I've Fallen And I Can't Get Up!

07/27/2016 07:31 am ET Updated Dec 06, 2017

Are you physically fit? And what kind of fit are you? More importantly, what kind of fit do you want to be? Nothing short of your future independence is riding on how you answer.

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I recently had the honor of delivering the opening keynote at the 2016 Functional Aging Summit in Phoenix, Arizona. The Summit attracted personal trainers and fitness professionals from around the world who specialize in working with an older clientele. All came to talk about active longevity, functional fitness, and the unprecedented demand for their services. (You know the numbers by now. 10,000 Americans are turning 65 every single day and that's creating the fastest-growing client base in the world.)
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When it comes to achieving and maintaining an active lifestyle as we age, functional fitness is the Holy Grail.

Functional fitness is not about sculpting a bikini body or building biceps and welcoming others to "the gun show." It's about creating the kind of strength, flexibility and mobility that allows us to live active, independent lives for as long as possible. It's about reducing the risk of injury and preventing the epidemic of falling.

Statistics from the National Council on Aging and the CDC reveal that falls are now the leading cause of fatal and nonfatal injuries among people 65 and older. More than one-third of all adults ages 65 years and older suffers a significant fall each year. And the risk continues to grow each year. More than half of all 80-year-olds suffer a serious fall annually and two-thirds of those will fall again within six months. Here's the really frightening statistic: after the age of 65, 40 percent of all people admitted to nursing homes due to a fall never return to independent living. A serious fall after age 65 is for many, quite literally, the beginning of the end.

The good news is that multiple studies prove that older adults who engage in the right kind of exercise are not only less likely to fall, they are significantly less likely to be seriously injured if they do fall.

The right kind of exercise is functional fitness. Functional fitness is a program that mimics the activities of daily life. It's about range of motion, muscle stability, balance, endurance, cognition, proprioception and flexibility. It's fitness focused on living well as opposed to simply looking good.

Functional fitness not only prevents falls and reduces injuries; it provides the foundation upon which later-in-life adventure is built. If you want to travel into your 90s, compete in masters sports, climb mountains, dance the night away or play with your grandkids and great grandkids, a functional fitness program is essential.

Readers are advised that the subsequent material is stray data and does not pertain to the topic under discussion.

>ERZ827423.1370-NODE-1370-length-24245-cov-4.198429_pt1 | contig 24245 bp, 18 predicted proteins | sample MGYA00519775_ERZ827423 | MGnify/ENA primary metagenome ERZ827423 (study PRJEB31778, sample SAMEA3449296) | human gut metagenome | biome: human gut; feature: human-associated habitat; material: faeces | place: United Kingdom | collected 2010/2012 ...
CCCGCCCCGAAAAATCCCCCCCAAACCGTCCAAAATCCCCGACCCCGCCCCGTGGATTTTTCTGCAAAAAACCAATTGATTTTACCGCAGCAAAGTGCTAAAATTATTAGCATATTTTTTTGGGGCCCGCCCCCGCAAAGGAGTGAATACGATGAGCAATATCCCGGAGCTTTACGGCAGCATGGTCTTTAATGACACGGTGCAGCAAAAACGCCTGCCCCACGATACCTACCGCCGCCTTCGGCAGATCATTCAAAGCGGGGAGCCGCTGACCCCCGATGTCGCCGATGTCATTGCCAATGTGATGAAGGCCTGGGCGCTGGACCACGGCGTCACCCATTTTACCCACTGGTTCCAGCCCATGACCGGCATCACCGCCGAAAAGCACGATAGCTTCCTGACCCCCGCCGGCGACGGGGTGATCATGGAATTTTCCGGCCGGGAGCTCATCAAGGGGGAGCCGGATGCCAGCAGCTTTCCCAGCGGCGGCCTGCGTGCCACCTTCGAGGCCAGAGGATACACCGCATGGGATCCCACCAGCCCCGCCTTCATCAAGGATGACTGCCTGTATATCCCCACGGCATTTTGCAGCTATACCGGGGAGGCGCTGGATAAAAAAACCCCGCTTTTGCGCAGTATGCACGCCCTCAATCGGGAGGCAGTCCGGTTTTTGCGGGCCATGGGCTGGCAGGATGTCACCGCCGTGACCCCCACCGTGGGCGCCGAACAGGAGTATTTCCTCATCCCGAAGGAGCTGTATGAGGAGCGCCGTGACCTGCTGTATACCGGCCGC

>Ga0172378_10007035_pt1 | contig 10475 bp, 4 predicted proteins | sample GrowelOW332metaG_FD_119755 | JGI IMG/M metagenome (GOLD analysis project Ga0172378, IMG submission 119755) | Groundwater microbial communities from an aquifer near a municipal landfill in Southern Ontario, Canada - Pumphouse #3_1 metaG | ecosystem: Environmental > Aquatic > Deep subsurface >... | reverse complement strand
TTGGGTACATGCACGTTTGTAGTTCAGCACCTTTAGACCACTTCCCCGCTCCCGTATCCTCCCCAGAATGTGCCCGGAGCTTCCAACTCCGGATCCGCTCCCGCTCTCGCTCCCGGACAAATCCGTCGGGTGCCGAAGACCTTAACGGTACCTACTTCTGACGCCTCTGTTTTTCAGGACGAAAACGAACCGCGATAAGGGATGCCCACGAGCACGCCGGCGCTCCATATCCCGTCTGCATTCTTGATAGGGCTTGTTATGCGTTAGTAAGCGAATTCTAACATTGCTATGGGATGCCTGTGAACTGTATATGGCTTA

Many gyms and retirement and assisted living communities now offer functional fitness programs. And a rapidly growing number of trainers like those I met in Phoenix are now specializing in the needs of an older clientele. It's where the action is in the fitness industry.

To accommodate this exploding need, the Functional Aging Institute (FAI) began training, testing and certifying trainers in 2013. FAI trainers are now available worldwide, offering proven, innovative, science-based programs specifically designed for older clients.

Dan Ritchie, PhD., co-founder and President of FAI says, "The benefits of functional fitness are life-changing but you can't do it on your own. Join a gym, take a class or find a trainer. There is no better feeling than stopping the physical decline and actually improving strength, endurance and agility. It opens up a while new world of possibility."
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Cody Sipe, PhD., co-founder and vice-president of FAI adds, "The hardest step is always the first one. Where do I begin? How can I be sure that I'm doing the right kind of exercise? What if I get injured? The best place to start is with an FAI certified trainer who can provide a safe, proven pathway to getting healthy for the rest of your life."

And don't say, "it's too late for me." A large study published in the British Journal of Sports Medicine shows those who first took up exercise at retirement age were three times more likely to remain healthy over the next eight years than their sedentary peers and significantly reduced their risk of heart disease, stroke, diabetes, Alzheimer's disease and depression.

So ask yourself if you're a debilitating, independence-ending fall waiting to happen or a life-affirming adventure waiting to unfold. The difference could be a functional fitness program. Sure, another program might help you look pretty good with your bikini body and six-pack abs but if you've fallen and can't get up, what good are they?

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